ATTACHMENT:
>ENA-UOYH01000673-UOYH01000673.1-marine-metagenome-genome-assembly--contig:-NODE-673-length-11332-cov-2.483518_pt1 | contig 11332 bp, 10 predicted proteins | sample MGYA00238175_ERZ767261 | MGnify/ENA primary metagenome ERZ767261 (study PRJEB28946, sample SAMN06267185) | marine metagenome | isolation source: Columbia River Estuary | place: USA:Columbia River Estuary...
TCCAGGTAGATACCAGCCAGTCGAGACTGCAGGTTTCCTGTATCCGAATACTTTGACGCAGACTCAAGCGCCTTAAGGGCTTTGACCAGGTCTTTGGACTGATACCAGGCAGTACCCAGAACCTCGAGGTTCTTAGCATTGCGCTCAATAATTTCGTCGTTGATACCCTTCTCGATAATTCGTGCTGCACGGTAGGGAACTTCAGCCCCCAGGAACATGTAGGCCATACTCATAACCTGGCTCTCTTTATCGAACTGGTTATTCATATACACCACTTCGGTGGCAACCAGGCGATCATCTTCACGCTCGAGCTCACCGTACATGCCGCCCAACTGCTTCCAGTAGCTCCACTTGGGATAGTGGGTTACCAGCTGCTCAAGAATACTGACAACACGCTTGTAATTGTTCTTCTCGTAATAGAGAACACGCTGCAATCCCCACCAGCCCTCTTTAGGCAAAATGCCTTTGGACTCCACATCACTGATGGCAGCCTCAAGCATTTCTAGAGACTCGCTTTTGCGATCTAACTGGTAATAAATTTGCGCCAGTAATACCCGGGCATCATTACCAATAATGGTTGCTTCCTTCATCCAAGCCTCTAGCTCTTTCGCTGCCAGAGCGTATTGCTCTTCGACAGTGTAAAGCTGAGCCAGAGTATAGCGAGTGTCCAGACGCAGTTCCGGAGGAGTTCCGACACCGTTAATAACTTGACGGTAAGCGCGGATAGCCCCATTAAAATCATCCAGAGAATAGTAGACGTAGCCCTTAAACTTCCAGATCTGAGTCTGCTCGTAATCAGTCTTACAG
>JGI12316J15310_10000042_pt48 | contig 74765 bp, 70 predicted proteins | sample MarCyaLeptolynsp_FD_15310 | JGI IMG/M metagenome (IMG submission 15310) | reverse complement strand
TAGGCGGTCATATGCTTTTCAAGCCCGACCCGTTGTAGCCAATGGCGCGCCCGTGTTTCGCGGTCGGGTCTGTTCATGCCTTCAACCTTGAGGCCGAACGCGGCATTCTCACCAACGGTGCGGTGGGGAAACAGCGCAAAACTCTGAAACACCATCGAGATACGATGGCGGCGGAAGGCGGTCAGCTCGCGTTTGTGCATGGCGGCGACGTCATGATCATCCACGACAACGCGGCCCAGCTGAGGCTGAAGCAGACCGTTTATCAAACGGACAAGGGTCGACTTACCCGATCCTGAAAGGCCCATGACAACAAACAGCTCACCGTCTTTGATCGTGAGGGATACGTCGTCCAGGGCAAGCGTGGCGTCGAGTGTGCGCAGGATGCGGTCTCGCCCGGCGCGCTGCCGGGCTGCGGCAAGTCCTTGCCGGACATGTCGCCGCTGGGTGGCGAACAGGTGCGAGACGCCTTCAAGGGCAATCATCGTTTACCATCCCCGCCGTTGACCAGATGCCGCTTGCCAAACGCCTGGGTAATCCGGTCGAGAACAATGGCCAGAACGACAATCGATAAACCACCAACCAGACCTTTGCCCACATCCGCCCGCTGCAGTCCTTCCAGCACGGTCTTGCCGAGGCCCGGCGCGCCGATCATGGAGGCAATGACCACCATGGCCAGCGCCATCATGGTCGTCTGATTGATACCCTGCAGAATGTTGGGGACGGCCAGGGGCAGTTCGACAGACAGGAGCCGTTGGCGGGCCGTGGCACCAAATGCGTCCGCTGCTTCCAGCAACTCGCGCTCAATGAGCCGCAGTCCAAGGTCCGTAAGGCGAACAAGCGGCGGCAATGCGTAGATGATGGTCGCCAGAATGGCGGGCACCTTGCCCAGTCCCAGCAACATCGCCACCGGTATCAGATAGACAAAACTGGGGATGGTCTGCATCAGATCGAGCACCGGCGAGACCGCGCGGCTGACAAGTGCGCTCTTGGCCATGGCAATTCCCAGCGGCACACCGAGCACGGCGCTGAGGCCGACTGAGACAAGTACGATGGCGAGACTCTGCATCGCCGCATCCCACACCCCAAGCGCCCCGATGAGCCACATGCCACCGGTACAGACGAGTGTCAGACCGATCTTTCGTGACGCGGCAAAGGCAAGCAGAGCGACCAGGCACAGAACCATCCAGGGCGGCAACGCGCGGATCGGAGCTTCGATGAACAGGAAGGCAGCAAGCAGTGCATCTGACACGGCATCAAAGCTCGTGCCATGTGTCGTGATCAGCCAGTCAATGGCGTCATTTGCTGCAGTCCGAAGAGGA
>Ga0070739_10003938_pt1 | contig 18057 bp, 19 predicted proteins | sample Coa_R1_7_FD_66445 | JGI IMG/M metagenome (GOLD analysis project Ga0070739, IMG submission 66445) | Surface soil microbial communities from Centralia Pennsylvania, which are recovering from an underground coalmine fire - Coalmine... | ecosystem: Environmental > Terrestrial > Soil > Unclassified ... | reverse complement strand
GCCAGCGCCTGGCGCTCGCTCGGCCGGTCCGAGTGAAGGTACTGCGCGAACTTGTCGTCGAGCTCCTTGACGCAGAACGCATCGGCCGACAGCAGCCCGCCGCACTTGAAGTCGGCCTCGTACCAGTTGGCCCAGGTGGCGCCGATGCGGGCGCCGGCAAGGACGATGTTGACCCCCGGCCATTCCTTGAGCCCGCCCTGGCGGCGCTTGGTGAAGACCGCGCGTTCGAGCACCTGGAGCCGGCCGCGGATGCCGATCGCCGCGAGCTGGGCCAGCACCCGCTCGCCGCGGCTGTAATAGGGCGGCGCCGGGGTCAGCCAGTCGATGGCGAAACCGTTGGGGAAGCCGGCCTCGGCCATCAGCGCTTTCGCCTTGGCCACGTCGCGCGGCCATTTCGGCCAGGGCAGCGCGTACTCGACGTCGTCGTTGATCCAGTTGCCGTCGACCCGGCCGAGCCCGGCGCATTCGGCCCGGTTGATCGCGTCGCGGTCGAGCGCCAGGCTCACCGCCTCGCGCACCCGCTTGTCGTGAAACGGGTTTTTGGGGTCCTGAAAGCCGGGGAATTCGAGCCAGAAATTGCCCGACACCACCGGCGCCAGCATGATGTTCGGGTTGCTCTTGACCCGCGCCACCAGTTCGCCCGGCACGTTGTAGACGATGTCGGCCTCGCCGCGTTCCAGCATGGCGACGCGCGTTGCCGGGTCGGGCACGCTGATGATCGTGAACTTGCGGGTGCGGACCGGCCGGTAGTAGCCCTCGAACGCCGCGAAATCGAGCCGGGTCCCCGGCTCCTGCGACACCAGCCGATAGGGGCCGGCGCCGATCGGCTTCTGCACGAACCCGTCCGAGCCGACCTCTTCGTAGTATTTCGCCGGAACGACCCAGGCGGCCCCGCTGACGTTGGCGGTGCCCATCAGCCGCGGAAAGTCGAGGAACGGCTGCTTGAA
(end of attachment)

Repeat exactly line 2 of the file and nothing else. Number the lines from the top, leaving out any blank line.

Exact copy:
TCCAGGTAGATACCAGCCAGTCGAGACTGCAGGTTTCCTGTATCCGAATACTTTGACGCAGACTCAAGCGCCTTAAGGGCTTTGACCAGGTCTTTGGACTGATACCAGGCAGTACCCAGAACCTCGAGGTTCTTAGCATTGCGCTCAATAATTTCGTCGTTGATACCCTTCTCGATAATTCGTGCTGCACGGTAGGGAACTTCAGCCCCCAGGAACATGTAGGCCATACTCATAACCTGGCTCTCTTTATCGAACTGGTTATTCATATACACCACTTCGGTGGCAACCAGGCGATCATCTTCACGCTCGAGCTCACCGTACATGCCGCCCAACTGCTTCCAGTAGCTCCACTTGGGATAGTGGGTTACCAGCTGCTCAAGAATACTGACAACACGCTTGTAATTGTTCTTCTCGTAATAGAGAACACGCTGCAATCCCCACCAGCCCTCTTTAGGCAAAATGCCTTTGGACTCCACATCACTGATGGCAGCCTCAAGCATTTCTAGAGACTCGCTTTTGCGATCTAACTGGTAATAAATTTGCGCCAGTAATACCCGGGCATCATTACCAATAATGGTTGCTTCCTTCATCCAAGCCTCTAGCTCTTTCGCTGCCAGAGCGTATTGCTCTTCGACAGTGTAAAGCTGAGCCAGAGTATAGCGAGTGTCCAGACGCAGTTCCGGAGGAGTTCCGACACCGTTAATAACTTGACGGTAAGCGCGGATAGCCCCATTAAAATCATCCAGAGAATAGTAGACGTAGCCCTTAAACTTCCAGATCTGAGTCTGCTCGTAATCAGTCTTACAG